In the sixteenth chapter of Acts we find Paul at the city of Troas in what is now western Turkey. Paul saw a vision in the night of a man of Macedonia who stood and pleaded, "Come over to Macedonia and help us" (Acts 16:6-10). The door of faith was opened to Paul and he was about to take the gospel from Asia to Europe. After receiving this Macedonian Call, he boarded a ship and sailed to the northwest and came to Neapolis, known today as Kavalla, in northern Greece. Neapolis was the regular landing place for those who desired to travel by the Egnatian Way, the great Roman military highway stretching some 490 miles across Macedonia, linking the Adriatic with the Aegean Sea.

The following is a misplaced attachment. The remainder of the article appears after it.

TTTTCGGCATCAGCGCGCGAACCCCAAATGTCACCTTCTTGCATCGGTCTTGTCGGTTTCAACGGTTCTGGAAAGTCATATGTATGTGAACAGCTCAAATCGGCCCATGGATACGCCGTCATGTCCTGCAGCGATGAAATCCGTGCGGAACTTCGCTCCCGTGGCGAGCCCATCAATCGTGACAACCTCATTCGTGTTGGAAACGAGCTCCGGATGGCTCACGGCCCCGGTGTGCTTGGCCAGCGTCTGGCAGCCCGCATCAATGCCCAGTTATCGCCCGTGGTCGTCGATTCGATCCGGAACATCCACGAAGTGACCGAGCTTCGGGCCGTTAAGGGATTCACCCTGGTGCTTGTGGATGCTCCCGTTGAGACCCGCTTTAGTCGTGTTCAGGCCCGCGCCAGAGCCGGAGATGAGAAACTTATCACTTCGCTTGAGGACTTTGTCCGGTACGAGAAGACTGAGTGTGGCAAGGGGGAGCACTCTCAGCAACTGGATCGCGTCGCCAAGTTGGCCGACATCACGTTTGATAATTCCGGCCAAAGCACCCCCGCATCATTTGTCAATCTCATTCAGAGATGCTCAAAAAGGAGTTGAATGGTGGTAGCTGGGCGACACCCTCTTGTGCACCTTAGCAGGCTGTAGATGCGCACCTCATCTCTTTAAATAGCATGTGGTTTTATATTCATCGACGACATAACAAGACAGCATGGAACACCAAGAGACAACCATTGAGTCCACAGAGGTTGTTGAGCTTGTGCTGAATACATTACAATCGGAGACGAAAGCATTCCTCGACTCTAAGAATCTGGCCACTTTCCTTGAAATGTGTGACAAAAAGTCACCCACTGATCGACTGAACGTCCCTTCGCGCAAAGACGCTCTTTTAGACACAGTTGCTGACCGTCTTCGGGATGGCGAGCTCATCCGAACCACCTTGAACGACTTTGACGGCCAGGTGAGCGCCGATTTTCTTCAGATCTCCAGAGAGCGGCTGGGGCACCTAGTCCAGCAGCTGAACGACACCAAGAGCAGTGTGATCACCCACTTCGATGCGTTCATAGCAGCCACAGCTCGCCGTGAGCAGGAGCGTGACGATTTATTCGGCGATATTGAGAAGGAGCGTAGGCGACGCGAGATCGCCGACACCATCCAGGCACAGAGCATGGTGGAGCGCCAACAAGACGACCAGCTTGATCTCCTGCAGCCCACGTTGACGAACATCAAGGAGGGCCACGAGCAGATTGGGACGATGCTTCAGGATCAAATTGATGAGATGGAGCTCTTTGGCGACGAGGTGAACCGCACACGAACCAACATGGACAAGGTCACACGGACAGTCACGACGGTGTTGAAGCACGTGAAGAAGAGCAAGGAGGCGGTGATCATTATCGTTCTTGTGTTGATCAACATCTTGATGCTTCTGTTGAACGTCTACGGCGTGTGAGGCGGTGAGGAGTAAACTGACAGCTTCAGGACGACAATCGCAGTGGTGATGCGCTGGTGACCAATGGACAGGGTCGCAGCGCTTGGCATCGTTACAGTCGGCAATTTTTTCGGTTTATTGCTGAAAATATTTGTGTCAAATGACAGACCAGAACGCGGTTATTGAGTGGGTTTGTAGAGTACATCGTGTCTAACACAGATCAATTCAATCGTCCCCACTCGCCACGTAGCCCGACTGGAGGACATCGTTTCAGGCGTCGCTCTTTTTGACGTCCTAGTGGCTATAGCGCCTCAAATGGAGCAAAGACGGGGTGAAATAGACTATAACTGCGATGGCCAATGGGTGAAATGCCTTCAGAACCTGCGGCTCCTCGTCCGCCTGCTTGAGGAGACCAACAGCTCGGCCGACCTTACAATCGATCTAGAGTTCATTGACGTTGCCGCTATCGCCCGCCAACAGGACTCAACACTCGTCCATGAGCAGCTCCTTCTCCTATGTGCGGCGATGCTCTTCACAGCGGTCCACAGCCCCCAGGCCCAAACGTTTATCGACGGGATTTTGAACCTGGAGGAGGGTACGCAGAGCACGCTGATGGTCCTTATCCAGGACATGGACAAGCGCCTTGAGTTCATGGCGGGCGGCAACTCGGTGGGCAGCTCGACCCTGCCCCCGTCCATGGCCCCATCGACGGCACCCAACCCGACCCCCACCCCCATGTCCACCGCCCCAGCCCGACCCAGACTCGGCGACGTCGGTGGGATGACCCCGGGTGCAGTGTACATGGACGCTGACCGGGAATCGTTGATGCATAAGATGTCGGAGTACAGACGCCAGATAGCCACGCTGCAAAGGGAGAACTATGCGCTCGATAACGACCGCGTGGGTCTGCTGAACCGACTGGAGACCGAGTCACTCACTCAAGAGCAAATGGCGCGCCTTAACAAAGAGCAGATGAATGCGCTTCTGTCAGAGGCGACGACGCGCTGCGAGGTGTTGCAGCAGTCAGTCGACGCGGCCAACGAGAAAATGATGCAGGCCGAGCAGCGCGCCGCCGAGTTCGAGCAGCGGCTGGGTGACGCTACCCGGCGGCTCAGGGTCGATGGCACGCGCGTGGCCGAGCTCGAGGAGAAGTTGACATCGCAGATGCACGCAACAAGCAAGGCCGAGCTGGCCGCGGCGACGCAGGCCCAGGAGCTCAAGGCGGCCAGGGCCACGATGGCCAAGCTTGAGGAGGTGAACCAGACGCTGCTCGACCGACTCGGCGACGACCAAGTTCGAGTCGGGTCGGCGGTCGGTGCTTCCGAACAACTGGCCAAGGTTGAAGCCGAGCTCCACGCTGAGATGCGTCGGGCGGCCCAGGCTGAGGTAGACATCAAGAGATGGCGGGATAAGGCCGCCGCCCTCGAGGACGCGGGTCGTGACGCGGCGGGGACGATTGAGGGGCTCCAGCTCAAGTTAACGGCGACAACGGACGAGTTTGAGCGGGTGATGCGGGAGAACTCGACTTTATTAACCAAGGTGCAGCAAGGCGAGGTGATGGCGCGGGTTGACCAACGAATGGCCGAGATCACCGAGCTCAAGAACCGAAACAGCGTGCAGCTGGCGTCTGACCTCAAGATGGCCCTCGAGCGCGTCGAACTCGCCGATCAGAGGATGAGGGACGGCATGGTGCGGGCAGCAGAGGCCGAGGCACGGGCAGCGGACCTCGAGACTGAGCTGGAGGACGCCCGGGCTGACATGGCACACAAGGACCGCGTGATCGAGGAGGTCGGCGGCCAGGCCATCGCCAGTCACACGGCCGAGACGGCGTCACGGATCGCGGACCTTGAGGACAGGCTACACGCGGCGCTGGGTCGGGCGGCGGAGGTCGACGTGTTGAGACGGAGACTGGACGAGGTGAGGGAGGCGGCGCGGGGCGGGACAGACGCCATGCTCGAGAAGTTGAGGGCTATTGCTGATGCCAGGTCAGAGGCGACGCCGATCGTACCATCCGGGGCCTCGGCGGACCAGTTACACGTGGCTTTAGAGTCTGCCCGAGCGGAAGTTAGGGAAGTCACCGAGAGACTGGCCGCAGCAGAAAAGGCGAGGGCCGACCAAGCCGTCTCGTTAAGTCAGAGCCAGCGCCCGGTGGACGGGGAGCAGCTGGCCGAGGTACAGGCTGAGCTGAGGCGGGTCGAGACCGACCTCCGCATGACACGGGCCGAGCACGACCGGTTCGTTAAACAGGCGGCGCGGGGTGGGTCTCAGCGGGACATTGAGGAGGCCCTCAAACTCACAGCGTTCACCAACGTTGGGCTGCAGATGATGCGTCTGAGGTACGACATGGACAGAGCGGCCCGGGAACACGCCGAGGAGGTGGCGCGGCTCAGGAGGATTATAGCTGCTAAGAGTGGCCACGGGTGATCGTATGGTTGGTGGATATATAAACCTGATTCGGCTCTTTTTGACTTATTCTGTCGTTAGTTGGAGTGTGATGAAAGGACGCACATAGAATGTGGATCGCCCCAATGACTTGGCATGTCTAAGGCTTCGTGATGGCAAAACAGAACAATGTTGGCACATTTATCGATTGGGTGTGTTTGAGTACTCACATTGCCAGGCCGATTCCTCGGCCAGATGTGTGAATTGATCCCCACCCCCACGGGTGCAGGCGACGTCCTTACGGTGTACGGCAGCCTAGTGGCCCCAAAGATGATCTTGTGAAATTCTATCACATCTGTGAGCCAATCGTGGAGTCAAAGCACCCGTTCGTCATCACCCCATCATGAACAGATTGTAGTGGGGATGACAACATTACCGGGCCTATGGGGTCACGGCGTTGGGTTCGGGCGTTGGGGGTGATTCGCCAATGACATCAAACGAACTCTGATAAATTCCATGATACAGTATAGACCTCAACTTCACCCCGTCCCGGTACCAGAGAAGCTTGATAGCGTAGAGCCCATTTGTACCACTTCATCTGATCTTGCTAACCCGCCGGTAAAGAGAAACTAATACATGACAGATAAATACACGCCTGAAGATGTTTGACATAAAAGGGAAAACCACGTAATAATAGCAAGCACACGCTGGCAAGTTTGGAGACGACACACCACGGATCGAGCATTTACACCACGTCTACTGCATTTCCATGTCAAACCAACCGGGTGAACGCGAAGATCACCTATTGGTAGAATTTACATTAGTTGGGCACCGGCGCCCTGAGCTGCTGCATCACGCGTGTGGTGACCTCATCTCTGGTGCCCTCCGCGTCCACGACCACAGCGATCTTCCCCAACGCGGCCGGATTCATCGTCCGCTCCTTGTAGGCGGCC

Leaving the seaport he traveled north to Philippi which was 12 miles inland. It was in this city that Paul preached the gospel on European soil for the first time, first to Lydia and her household, and then to the Philippian jailer and his family.